611 Broadway, Long branch 732-870-2222



Porcini, Highlands

Porcini goes on to make waves at the Jersey Shore, giving themselves a character for being a warm restaurant featuring five star dishes. Their menu of fresh Italian-American cuisine has become less and less “hidden,” and the nightly specials prepared with seasonal and local ingredients are as delicious as they are exquisitely prepared. If you get the chance, be entirely sure to try Chef Chris Atamian’s Pork Osso Bucco. It’s to die for!

168 Bay Ave Highlands (732) 291-3080


Senza Cucina, Bayville

This Jersey shore is a hidden gem for foodie readers. Senza is an old pizzeria that expanded and is giving up some of the most original southern Italian dishes in Ocean County!  One meal here and you’re hooked! We’re happy to pass an endorsement like this along, especially when we’ve been hooked as well.

333 Atlantic City Blvd., Bayville 732-503-4470


Via Roma, Toms River

Photo of Via Roma - Toms River, NJ, United States. Inside Via Roma

On the outside, Via Roma looks like any other Italian restaurant serving up all the classics, but take a peek at their menus, and you’re in for a revelation. Via Roma has an extensive menu of gluten free, vegan, and vegetarian options. This has helped Via Roma bring in new diners from near and far. Via Roma is one of the best restaurants at the Shore for everyone with dietary limitations, but any meat, dairy, and grain-loving diner is bound to love their food as well. It’s truly a hidden treasure at the Jersey Shore.

2360 Lakewood Dr (Route 9), Toms River (732) 364-1980


The Red Store

The Red Store isn’t just enough for the Shore—it could possibly crack our list. The idea is novel: It’s a common store, coffee shop and fine-dining restaurant housed in an airy red barn encircled by lush gardens. The food being put out by chef Lucas Manteca (a James Beard Award nominee) and his crew has an Argentine accent, so there are daily empanadas on the apps side and aged New York strip with chimichurri for the mains. But don’t let that inhibit you—if the gnocchi are on the menu, get them. If you can’t make it there for dinner, you’ll be happy with breakfast and lunch, where all things from the bread to the sausage is homemade.

500 Cape Avenue, 609-884-5757


Exit Zero Cookhouse

“You like curry?” will perhaps be the first question you hear from Jack Wright, the man behind the Cape May-focused Exit Zero magazine and presently a bona fide restaurateur. There are a few points about Exit Zero that feel slightly amateurish (the too-small plates, for starters), but the truth that this is a mash-up of a curry shop and an all-American joint, with dishes like Thai lobster curry, crab and cheddar flatbread and fettuccine with pesto, is what keeps it exciting. Plus, all that food is excellent. Wright makes for an enthusiastic host, and the servers will run across the street to get you a bottle if you forget to take one of your own.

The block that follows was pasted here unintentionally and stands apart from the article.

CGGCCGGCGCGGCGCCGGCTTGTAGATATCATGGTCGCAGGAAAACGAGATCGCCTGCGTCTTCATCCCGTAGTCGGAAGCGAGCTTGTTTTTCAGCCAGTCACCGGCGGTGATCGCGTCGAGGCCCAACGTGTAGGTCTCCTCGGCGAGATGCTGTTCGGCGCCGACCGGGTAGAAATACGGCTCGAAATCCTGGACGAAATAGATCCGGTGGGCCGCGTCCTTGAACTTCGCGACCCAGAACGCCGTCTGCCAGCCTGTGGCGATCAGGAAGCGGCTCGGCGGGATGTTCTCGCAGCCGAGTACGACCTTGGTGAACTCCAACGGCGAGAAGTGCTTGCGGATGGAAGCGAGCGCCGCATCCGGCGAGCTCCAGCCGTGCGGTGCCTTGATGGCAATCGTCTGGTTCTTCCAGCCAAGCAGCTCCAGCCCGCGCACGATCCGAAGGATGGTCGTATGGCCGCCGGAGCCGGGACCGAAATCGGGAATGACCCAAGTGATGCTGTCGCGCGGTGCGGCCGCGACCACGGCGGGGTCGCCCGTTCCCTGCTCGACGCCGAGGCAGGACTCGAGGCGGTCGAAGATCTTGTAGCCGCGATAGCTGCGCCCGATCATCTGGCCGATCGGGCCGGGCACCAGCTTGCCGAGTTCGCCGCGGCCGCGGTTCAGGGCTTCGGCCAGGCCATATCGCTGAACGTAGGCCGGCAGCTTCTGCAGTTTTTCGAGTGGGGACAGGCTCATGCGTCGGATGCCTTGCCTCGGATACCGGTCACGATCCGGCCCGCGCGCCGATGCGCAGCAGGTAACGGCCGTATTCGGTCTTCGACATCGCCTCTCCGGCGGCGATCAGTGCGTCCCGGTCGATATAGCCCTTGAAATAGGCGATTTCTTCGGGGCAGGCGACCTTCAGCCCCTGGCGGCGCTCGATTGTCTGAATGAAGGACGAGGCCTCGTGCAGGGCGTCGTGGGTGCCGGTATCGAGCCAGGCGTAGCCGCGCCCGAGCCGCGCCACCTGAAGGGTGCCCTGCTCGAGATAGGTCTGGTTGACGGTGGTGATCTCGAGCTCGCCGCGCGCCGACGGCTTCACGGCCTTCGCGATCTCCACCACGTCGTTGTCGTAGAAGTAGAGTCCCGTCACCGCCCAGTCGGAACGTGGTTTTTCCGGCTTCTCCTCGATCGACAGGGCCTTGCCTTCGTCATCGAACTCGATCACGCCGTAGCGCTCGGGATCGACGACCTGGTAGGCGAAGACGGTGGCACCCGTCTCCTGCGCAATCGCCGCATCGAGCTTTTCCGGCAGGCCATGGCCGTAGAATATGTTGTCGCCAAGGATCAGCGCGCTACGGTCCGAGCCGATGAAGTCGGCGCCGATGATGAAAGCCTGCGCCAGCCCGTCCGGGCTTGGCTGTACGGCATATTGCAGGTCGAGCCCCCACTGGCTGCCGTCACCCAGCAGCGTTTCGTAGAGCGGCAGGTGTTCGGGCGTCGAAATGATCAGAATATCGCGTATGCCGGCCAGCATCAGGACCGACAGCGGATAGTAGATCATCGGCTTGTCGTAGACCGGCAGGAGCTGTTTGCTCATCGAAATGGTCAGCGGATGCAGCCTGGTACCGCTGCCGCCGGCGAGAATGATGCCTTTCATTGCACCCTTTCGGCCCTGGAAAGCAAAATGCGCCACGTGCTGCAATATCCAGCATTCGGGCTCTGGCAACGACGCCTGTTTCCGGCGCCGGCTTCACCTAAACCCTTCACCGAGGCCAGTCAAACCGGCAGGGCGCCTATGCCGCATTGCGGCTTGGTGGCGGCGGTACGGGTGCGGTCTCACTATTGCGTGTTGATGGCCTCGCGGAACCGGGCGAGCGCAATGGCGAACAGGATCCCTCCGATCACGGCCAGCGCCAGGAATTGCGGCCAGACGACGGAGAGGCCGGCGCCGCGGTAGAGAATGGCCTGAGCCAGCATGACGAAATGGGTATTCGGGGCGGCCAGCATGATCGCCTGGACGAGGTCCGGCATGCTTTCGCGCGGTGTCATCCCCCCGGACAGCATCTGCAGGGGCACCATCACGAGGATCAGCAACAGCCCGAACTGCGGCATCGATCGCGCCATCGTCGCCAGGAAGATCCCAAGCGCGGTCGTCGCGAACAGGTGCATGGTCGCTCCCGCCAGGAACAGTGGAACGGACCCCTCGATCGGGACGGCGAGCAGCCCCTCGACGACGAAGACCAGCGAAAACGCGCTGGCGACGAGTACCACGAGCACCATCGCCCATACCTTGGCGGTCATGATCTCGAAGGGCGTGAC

109 Sunset Boulevard, 609-305-5203


Quahog’s Seafood Shack

The Shore restaurant location is most obviously not lacking in seafood spots, but Quahog’s has come to be a destination even for those who don’t live on Seven Mile Island. The appearance of the place is one reason—the indoor-outdoor dining room has exposed beams and comfy seating—but really, it’s the food. Longtime chef Carlos Barroz adds a Latin bent to some dishes, like the chorizo-and-coconut-milk-tinged moqueca stew. But it’s the tangy, smoky barbecued fish ribs that secured him a spot on the Food Network.

206 97th Street, 609-368-6300



A quarry’s cost of granite, flagstone and ceramic tile offers this upscale Greek taverna the feel of an Aegean wonderland—one where an indirect island-shaped bar loops around the radiating branches of a sculpture of a tree. Belly up to it at happy hour for a gin-y Negroni (or offbeat Greek wine by the glass) and ouzo-splashed shrimp saganaki with pita still steaming from the hearth oven. The kasseri-cheese-stuffed meatballs—redolent of cumin, oregano, and orange and lemon zest—are another must. And don’t miss the flatbreads, which can run from clams casino to roasted duck with balsamic-laced cherry tomatoes.